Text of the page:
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FOR CRYING OUT ALLOWED: WENDY AND LUCY

Director: KELLY REICHARDT

U.S.A. • 2008 • COLOUR • DOLBY DIGITAL STEREO • 35MM • 80 MIN


FOR PARENTS MAROONED WITH THEIR BABIES, STARVED OF THE CHANCE TO SEE EXCELLENT FILMS FOR MONTHS ON END, COMES FOR CRYING OUT ALLOWED. ONCE A MONTH, THE IFI WILL PUT ON A SPECIAL SCREENING FOR PARENTS-WITH BABIES.
Simply bring your bundle with you, park your buggy or pram with us, and enjoy the best film we have on that week. As the title suggests, there is no need to worry about the noise. Baby-changing facilities are provided, and we have a cafe for lunch afterwards. Babies must be 12 months or younger, and adults pay normal admission price. RESERVATIONS STRICTLY REQUIRED: 01-6795744

MARCH SCREENING: WENDY AND LUCY

IS FREEDOM STILL JUST ANOTHER WORD FOR NOTHING LEFT TO LOSE? THIS POIGNANT, BRACING DRAMA FROM U.S. INDIE AUTEUR KELLY REICHARDT OFFERS A COMPASSIONATE LOOK AT A CASH-STRAPPED DRIFTER’S BATTLE TO HOLD ONTO HER DIGNITY WHILE SUBURBAN AMERICA TREATS HER LIKE SHE’S HARDLY THERE.
Although Michelle Williams has gathered most headlines lately as the bereaved other half of an ill-fated fellow performer (Heath Ledger), here she offers fulsome confirmation of her own acting prowess as the up-against-it Wendy, a young woman evidently in flight from some past event which has cast her adrift from friends and family. She arrives in a small town in the Pacific Northwest with her clapped-out car, her faithful mongrel Lucy, and a shrinking stash of cash. What happens next is a sobering warning of how easily disaster can hobble a life with no margin for error, but when Lucy goes missing, that’s the toughest blow to bear…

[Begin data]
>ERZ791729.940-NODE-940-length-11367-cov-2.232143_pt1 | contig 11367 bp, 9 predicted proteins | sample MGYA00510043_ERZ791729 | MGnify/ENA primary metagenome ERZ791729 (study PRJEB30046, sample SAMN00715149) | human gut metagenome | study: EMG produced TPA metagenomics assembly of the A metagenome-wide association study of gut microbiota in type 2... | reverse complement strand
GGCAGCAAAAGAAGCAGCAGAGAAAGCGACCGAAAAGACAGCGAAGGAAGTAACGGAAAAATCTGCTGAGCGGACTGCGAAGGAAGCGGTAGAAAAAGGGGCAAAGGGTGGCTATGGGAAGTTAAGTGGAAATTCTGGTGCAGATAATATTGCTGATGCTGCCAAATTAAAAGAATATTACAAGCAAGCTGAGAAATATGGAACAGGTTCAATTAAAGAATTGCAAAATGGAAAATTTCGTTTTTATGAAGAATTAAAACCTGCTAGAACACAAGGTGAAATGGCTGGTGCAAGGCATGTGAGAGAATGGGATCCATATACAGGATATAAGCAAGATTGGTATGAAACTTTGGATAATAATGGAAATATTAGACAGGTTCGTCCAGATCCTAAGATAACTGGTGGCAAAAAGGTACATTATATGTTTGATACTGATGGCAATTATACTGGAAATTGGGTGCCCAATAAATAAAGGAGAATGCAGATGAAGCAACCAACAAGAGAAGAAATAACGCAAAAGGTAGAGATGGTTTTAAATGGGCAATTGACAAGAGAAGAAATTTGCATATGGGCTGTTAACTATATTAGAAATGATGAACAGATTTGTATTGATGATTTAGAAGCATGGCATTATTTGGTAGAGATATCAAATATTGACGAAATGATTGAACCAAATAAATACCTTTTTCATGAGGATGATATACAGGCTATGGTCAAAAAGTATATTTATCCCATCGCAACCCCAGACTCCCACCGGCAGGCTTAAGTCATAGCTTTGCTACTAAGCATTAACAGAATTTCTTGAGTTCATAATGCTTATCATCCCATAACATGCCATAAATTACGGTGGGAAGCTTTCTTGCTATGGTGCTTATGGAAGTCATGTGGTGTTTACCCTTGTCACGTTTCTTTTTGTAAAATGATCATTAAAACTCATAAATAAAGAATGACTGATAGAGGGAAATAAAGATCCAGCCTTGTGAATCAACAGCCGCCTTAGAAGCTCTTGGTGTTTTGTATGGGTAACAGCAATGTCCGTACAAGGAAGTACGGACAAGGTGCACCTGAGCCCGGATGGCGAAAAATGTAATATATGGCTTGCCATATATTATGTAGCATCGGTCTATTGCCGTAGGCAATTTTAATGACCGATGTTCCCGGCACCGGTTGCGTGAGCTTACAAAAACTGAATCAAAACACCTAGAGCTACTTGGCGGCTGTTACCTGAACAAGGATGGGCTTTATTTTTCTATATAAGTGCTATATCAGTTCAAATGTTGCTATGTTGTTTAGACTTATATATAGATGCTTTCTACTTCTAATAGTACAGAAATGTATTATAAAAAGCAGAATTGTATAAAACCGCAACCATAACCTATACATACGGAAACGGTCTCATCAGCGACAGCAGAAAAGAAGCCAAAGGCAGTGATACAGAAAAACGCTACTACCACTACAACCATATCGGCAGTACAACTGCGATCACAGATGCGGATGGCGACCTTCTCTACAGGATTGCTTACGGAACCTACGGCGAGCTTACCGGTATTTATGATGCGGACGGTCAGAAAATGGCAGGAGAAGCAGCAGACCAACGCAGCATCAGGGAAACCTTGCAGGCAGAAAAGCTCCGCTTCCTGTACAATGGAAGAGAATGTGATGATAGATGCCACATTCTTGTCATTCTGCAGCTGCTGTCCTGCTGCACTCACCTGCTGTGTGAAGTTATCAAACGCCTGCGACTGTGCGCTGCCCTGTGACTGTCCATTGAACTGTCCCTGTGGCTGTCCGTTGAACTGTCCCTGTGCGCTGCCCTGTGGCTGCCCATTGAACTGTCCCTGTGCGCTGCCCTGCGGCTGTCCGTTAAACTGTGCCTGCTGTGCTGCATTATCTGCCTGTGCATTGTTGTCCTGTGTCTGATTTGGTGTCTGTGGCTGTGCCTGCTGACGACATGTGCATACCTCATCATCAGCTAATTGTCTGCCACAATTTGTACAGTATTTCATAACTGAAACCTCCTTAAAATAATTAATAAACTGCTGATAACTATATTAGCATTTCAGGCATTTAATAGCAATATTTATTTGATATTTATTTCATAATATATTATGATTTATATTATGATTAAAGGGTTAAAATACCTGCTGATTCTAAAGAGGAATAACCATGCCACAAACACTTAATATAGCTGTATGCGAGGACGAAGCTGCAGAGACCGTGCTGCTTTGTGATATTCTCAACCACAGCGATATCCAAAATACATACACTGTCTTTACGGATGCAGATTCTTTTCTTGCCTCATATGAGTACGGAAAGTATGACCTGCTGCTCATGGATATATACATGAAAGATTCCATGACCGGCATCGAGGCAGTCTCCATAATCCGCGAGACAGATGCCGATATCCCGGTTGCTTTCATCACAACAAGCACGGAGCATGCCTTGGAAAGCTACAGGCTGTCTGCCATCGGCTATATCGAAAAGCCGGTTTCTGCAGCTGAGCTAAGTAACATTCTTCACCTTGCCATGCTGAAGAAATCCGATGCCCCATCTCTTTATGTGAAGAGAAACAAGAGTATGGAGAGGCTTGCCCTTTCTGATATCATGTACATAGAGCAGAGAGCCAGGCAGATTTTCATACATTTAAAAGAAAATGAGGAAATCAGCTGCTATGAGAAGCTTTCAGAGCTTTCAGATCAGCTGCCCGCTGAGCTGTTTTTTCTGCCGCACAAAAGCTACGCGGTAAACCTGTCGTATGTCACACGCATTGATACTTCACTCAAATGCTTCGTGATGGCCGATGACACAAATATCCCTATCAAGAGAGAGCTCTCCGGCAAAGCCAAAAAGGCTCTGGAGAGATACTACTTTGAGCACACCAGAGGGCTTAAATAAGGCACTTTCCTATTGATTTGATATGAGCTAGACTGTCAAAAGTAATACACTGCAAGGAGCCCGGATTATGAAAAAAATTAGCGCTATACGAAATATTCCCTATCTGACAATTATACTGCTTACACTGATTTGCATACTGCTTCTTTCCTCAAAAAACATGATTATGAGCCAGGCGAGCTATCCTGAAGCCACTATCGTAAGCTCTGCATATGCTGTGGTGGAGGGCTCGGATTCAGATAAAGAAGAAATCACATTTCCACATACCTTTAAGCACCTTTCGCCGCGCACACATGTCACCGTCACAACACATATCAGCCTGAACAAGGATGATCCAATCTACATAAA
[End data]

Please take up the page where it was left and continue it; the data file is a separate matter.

While Reichardt’s previous offering, Old Joy, was an elegiac vignette of friendship lost, this is an even stronger effort, in which humane insight and compassion meld with solid dramatic instincts so that little things mean a lot. In some ways, it’s a modern spin on Vittorio De Sica’s Italian Neo-Realist classic Umberto D., situating the loving relationship between man and canine at the crux of a not-uncritical portrait of social indifference. Here’s a film which isn’t after glib emotional manipulation, but uses the spectre of losing everything as a sincere investigation of our own attitudes towards our dispossessed brethren. Williams’ performance, both steely and utterly vulnerable, is affecting indeed. — Trevor Johnston.

Irish Shorts @ IFI. This screening includes the IFB funded short Nobody Home, Eamon Little’s film about a day in the life of a remote answering machine whose cryptic messages hint at a hidden wealth of human drama. (Ireland, 2002. 3 min.)

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